Current Cites 8(2) (February 1997) ISSN: 1060-2356 Copyright (C) 1997
by the Library, University of California, Berkeley. _All rights

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13. International Journal on Digital Libraries

(posted: <>
Date: Tue, 11 Mar 1997 10:49:05 -0500)

Announcement and Call for Papers

New Journal: International Journal on Digital Libraries

Nabil R. Adam Yelena Yesha
Newark, NJ 07102 Baltimore, MD 21228
(201) 648-5239 (410) 455-3542

The aim of the journal is to advance the theory and practice of acquisition,
definition, organization, management and dissemination of digital information
via global networking. In particular, the journal will emphasize technical
issues in digital information, production, management and use, issue in
high-speed networks and connectivity, inter-operability, and seamless
integration of information, people, profiles, tasks and needs, security and
privacy of individuals and business transactions and effective business
processes in the Information Age. The journal seeks high quality research
papers that present original theoretical results, algorithms, or approaches, as
well as empirical and experimental studies related to the following areas:

* Agent technology for information filtering; location and dissemination;
targeted information delivery systems; personal information delivery and
filtering; discovery of new information and sources of new information.
* Acquisition of digital information; authoring environments for digital
objects; digitization of traditional content.
* Security and privacy, digital timestamping, digital signatures, digital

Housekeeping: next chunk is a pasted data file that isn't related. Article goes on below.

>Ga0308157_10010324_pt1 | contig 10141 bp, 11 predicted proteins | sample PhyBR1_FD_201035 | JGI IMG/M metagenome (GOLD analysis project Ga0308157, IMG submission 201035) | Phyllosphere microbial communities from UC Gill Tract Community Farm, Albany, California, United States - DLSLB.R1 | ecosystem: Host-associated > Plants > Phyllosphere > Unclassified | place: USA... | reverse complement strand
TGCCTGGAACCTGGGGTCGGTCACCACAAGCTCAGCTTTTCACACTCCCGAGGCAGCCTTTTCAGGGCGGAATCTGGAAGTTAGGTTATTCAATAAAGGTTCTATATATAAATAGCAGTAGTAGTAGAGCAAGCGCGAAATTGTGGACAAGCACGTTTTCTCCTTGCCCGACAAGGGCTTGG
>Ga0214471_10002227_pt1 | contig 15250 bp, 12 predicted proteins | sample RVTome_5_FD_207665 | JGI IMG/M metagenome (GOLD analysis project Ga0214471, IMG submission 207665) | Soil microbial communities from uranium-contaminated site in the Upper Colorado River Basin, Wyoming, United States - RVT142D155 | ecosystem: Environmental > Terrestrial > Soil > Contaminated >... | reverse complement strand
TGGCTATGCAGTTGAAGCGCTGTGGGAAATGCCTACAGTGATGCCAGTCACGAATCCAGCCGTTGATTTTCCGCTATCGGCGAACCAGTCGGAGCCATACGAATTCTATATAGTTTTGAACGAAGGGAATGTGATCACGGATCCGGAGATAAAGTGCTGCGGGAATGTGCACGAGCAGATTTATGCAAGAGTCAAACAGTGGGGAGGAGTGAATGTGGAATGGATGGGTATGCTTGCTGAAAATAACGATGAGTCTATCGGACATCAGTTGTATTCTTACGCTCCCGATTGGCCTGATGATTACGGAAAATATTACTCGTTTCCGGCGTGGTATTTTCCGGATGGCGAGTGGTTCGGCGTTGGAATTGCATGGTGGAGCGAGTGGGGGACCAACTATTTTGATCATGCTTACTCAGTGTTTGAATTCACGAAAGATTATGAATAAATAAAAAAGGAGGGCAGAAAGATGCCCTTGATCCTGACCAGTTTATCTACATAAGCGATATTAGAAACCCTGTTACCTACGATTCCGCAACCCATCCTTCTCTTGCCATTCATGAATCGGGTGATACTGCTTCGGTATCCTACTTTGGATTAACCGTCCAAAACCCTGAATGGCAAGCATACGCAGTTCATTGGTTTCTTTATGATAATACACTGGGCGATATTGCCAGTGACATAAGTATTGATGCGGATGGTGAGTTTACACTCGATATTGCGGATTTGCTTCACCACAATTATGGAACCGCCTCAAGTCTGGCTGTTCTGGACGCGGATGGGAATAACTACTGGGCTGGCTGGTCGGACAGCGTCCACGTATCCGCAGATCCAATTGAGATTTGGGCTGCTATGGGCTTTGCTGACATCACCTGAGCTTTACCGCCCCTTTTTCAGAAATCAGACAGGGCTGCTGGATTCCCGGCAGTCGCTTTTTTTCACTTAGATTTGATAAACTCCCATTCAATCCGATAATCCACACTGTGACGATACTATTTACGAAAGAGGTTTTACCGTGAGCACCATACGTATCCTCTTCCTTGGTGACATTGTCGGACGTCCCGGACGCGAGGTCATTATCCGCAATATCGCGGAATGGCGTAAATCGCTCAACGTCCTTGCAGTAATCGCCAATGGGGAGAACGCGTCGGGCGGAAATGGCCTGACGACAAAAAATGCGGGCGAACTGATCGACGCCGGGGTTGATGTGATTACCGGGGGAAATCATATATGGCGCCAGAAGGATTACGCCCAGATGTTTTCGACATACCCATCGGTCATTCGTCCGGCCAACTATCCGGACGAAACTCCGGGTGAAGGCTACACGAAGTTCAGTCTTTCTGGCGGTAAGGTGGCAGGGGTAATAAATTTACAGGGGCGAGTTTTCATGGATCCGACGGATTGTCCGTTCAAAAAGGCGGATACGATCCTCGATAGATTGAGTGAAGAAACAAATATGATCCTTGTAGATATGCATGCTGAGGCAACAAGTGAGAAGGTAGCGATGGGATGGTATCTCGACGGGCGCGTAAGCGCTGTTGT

watermarks, notarization and authentication systems.
* Information organization, storage and management, archival of information,
subscription management and issues in recency of information.
* Interoperability of different digital objects, multimodal presentations,
cross-platform interoperability.
* Information navigation, intelligent surfing and browsing, automatic browsing
index creation, resource discovery, through opinion indexing, search by
content, semantic searching, smart indexing and search technology.
* User interface for digital objects, design of user interfaces for universal
access, multimedia user interfaces, interface for handicapped users, adaptive
user interfaces.
* Electronic commerce, virtual banking, electronic financial transactions.
* Economics of Digital Libraries, intellectual property issues, billing
systems, universal access and tariffs.

An electronic edition is in preparation.

Instructions for authors are available from:

For subscription info and sample copies contact
Springer-Verlag; Heidelberger Platz 3; D-14197 Berlin, Germany;